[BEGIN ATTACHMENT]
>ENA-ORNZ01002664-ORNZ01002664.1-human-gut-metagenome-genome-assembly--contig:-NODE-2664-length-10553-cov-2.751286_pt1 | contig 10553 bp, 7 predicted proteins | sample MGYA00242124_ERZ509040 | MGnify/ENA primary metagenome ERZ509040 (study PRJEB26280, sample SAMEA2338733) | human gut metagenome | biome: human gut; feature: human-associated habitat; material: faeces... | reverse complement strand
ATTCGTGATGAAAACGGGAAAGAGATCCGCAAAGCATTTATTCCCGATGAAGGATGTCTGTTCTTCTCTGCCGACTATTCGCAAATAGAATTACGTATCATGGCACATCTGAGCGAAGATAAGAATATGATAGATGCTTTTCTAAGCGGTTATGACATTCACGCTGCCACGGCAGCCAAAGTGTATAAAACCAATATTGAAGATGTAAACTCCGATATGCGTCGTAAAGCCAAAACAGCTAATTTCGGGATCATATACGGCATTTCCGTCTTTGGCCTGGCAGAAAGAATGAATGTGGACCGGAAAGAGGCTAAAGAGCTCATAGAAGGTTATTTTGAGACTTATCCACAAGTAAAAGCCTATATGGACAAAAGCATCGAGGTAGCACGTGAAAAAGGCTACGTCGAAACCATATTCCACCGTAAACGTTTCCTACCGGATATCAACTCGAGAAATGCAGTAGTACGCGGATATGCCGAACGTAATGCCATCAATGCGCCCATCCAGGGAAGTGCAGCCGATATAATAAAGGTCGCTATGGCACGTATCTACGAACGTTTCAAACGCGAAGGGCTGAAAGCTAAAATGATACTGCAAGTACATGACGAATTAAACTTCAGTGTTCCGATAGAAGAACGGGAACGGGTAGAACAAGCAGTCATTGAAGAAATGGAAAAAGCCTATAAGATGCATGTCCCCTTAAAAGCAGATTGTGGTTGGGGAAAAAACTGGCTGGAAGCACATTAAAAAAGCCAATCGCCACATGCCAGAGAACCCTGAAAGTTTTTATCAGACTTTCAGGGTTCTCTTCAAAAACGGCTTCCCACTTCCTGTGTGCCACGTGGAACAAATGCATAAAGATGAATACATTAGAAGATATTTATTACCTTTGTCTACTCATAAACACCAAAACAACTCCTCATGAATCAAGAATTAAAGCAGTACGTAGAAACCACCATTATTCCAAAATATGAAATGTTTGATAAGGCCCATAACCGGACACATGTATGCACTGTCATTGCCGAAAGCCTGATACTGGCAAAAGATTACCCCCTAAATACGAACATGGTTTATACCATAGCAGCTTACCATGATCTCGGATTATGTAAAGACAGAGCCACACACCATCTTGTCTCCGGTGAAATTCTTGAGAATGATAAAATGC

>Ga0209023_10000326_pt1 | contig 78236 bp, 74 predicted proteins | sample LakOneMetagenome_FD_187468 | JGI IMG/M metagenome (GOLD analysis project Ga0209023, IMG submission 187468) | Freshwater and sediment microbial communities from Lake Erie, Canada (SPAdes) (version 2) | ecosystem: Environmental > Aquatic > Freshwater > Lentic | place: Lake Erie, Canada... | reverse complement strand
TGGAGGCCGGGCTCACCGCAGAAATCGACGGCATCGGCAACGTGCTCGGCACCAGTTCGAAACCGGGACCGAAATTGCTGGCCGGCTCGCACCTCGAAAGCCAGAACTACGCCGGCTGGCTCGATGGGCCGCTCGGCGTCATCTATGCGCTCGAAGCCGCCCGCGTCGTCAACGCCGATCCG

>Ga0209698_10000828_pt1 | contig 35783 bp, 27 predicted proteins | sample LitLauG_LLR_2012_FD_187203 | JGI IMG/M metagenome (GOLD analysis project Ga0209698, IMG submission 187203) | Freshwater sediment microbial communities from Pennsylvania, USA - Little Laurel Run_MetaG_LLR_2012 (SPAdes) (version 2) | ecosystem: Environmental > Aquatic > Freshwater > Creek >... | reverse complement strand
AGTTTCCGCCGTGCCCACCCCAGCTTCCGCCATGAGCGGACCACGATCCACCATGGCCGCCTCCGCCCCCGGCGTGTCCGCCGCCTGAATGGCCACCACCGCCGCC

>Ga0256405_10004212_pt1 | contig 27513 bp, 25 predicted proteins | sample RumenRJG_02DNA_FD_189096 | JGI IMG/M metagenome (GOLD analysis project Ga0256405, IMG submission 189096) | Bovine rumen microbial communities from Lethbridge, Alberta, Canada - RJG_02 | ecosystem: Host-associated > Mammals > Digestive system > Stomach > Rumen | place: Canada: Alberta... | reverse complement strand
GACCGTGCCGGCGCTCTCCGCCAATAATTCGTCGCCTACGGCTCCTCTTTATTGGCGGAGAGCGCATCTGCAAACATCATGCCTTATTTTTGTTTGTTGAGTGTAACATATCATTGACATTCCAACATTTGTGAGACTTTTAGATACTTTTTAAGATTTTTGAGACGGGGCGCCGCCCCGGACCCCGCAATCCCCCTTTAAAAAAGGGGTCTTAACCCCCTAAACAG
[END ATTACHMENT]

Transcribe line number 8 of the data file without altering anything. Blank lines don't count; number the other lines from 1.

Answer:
GACCGTGCCGGCGCTCTCCGCCAATAATTCGTCGCCTACGGCTCCTCTTTATTGGCGGAGAGCGCATCTGCAAACATCATGCCTTATTTTTGTTTGTTGAGTGTAACATATCATTGACATTCCAACATTTGTGAGACTTTTAGATACTTTTTAAGATTTTTGAGACGGGGCGCCGCCCCGGACCCCGCAATCCCCCTTTAAAAAAGGGGTCTTAACCCCCTAAACAG